Trust starts with being transparent

How Should Managers Be Practicing Transparency?

Trust starts with being transparent
Trust starts with being transparent
Image Credit: Chechi Peinado

The goal of every manager is to become a respected manager. This is a fine goal to have, but just exactly how can we make this happen? It turns out that one important step in getting your team to respect you is for you to make the practice of transparency important. Why should you bother with this? Well, give some thought to doing the opposite thing. Think about the last time you caught someone in the act of not being transparent. Since then has your trust in that person ever fully recovered? Clearly transparency is something that we need to work on as managers. How can we do this?

Make Sure That You Share Information

As managers, sometimes we learn something that we think that we should not share with others. We may be tempted to horde it. Don’t do this. If you are hording information you may think that you are retaining power but all that power dissipates when the hoarding behavior is discovered, resulting in deep distrust of you by your team. Hording damages creativity, both on the team that could have used the withheld information, and for the hoarder, who is essentially working in a vacuum.

Let’s face it — it takes work to share information and communicate what it means. However, as a manager this is a necessary skill. The good news for managers is that putting the effort into sharing information, with proper context and framing, will pay dividends via a more engaged, solution-oriented team.

Let’s be realistic here — sometimes there is truly sensitive information that you can’t share as a manager because of the damage it would cause. The good news is that these situations are rare.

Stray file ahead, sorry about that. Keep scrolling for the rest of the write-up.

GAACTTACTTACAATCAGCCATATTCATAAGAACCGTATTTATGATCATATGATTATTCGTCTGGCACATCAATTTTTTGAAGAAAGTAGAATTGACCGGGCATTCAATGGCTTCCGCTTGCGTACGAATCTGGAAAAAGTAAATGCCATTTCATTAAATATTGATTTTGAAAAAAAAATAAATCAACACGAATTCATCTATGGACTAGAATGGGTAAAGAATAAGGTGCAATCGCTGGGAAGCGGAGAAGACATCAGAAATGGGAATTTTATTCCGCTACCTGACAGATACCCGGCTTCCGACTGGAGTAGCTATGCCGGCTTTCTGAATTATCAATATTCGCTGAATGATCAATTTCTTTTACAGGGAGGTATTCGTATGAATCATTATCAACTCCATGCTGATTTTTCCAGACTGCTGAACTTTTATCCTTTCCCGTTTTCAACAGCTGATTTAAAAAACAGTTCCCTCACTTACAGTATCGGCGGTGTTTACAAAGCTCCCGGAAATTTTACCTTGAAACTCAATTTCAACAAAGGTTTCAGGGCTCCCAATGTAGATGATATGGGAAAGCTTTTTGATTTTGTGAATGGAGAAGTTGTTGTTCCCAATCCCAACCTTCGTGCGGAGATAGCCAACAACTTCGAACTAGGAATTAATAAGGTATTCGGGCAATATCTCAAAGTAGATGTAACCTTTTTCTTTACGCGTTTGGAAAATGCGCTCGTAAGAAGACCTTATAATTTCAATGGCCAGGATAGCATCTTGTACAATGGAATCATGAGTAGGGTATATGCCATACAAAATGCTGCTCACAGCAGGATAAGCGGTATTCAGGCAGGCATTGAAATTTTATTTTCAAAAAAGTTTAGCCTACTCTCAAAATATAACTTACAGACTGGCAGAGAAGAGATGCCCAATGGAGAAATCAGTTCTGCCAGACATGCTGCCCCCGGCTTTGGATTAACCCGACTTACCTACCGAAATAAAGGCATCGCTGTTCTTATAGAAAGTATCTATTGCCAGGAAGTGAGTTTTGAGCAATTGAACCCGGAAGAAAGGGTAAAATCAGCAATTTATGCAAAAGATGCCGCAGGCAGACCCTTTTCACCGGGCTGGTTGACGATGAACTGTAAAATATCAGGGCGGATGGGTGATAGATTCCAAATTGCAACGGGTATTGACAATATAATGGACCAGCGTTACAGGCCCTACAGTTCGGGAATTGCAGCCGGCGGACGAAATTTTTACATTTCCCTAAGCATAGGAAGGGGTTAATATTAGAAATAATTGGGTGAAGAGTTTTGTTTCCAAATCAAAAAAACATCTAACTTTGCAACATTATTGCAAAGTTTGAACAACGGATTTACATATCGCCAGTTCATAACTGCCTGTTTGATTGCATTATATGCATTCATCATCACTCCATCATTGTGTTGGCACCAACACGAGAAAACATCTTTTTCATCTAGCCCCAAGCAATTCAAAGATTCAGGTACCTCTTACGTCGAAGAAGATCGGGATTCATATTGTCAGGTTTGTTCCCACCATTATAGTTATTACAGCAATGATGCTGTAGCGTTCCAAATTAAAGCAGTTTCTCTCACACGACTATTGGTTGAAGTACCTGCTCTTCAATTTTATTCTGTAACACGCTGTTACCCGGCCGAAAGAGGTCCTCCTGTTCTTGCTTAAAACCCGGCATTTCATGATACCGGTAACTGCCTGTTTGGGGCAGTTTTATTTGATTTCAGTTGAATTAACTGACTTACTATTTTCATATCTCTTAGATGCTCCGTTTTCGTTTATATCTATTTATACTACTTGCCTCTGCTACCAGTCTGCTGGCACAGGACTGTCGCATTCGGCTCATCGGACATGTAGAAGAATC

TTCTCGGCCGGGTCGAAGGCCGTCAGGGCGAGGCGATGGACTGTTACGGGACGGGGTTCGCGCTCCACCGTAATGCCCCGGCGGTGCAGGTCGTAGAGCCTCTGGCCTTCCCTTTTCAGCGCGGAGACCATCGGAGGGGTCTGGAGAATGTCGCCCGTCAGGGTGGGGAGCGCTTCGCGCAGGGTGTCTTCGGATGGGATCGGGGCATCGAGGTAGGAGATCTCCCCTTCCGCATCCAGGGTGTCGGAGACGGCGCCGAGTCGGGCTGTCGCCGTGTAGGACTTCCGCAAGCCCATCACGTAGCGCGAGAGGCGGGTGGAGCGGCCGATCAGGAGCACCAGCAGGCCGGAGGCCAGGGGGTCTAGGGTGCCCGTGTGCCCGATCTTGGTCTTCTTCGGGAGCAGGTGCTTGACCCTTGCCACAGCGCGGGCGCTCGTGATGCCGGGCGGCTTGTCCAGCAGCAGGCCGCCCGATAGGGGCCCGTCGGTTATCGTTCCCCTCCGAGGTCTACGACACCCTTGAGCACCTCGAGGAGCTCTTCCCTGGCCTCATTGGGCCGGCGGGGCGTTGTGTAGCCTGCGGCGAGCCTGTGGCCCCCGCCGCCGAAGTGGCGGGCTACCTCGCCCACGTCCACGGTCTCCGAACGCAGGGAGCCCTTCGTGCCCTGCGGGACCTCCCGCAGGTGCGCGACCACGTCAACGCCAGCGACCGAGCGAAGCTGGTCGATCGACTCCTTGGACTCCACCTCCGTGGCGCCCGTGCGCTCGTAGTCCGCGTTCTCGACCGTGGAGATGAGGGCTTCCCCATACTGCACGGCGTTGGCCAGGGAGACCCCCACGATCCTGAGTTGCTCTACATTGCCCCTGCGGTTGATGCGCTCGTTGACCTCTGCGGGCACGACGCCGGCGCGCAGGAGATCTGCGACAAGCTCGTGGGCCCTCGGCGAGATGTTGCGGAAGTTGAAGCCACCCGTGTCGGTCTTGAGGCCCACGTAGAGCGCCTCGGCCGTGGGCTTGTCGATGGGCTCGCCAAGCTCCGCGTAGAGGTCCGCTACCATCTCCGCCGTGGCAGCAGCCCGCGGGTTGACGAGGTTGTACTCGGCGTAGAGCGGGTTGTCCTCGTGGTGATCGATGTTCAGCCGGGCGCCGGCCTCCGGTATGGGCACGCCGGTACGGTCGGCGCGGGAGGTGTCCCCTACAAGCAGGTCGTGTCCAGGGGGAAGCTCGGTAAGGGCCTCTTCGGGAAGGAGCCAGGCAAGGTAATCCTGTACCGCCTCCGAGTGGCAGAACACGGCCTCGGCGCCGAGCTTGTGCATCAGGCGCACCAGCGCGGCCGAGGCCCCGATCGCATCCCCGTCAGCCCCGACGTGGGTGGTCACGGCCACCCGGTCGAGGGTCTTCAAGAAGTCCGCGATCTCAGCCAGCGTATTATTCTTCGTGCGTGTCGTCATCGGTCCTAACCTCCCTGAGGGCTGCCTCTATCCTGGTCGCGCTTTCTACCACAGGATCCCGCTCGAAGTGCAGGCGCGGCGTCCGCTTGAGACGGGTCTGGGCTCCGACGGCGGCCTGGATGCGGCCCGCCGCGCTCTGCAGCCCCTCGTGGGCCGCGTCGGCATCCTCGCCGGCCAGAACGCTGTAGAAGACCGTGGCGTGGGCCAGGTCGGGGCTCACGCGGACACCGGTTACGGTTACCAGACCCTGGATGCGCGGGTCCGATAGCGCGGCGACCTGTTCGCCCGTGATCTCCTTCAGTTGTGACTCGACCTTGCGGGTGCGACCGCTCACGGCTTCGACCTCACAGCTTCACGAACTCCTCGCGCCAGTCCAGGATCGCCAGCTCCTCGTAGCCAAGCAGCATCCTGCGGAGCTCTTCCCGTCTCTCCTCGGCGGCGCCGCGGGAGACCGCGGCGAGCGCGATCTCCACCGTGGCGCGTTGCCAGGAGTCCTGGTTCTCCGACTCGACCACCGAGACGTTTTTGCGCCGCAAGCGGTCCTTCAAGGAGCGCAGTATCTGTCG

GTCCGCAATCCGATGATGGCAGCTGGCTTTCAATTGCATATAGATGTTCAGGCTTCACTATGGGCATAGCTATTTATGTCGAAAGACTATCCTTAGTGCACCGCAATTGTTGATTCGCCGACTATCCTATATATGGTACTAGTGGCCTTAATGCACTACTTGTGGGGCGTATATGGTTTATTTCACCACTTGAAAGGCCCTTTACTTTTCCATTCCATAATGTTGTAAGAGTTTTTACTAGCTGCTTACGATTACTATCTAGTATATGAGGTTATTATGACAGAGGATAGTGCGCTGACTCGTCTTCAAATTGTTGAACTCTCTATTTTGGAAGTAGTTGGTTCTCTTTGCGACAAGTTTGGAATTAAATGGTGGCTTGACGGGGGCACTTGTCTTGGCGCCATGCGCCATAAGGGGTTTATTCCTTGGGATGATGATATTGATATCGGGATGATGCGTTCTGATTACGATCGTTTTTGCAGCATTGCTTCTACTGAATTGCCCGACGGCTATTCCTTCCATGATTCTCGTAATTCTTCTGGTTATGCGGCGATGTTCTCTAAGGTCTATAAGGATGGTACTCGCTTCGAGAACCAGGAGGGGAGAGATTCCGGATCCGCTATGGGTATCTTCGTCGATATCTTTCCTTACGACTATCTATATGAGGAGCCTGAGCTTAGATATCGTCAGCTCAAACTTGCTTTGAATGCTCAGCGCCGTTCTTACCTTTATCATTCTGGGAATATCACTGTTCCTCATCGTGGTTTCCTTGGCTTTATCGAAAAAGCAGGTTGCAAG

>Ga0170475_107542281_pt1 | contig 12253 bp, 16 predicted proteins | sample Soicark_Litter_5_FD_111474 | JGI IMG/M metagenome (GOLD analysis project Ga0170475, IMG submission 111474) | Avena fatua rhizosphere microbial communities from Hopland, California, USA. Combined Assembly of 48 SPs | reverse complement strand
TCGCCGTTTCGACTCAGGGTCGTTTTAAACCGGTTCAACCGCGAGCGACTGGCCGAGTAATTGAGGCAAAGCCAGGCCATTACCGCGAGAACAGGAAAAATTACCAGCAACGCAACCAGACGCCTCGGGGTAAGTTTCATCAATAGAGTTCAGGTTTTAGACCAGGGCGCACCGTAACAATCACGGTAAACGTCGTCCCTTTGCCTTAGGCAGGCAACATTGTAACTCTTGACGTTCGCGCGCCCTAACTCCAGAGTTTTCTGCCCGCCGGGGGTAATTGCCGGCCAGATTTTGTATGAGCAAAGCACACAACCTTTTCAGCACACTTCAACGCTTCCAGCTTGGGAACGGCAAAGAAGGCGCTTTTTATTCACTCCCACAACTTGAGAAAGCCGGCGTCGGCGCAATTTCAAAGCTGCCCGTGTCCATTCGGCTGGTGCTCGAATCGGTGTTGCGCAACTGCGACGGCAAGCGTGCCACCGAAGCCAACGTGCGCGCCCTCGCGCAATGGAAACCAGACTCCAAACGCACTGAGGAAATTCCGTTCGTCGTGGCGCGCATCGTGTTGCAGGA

Tell Everyone How Things Are Really Going

I can tell you from experience that at different points in my career I have seen my manager sugarcoat where the business really stood when it was actually in a bad place. I’ve also seen managers do the opposite and suppress good news when they didn’t want team members to get complacent.

Managers need to realize that the people on their teams are not dumb. There are plenty of everyday signs as to what a business’s health is. Stories that paint an opposite picture will immediately stand out and you’ll get called out as a dishonest manager. In these situations there’s only one way forward. Speak the truth, deal with reality as a team and provide hope.

Tell People Why You Made The Decision That You Did

A big part of be job of being a manager is making decisions. Not all of the decisions that we make are going to be popular decisions. When you make a decision, you need to be willing to reveal to your team why you made it. Don’t hem and haw, don’t worry about hurting feelings, and don’t hide your underlying motivations–those motivations have a way of eventually showing themselves to everyone.

We need to keep in mind that we can’t assume that we can just make decisions in a vacuum without giving context and reasoning for them. Our goal has to be to bring the organization along with us to execute and improve the quality of the decisions that we are making.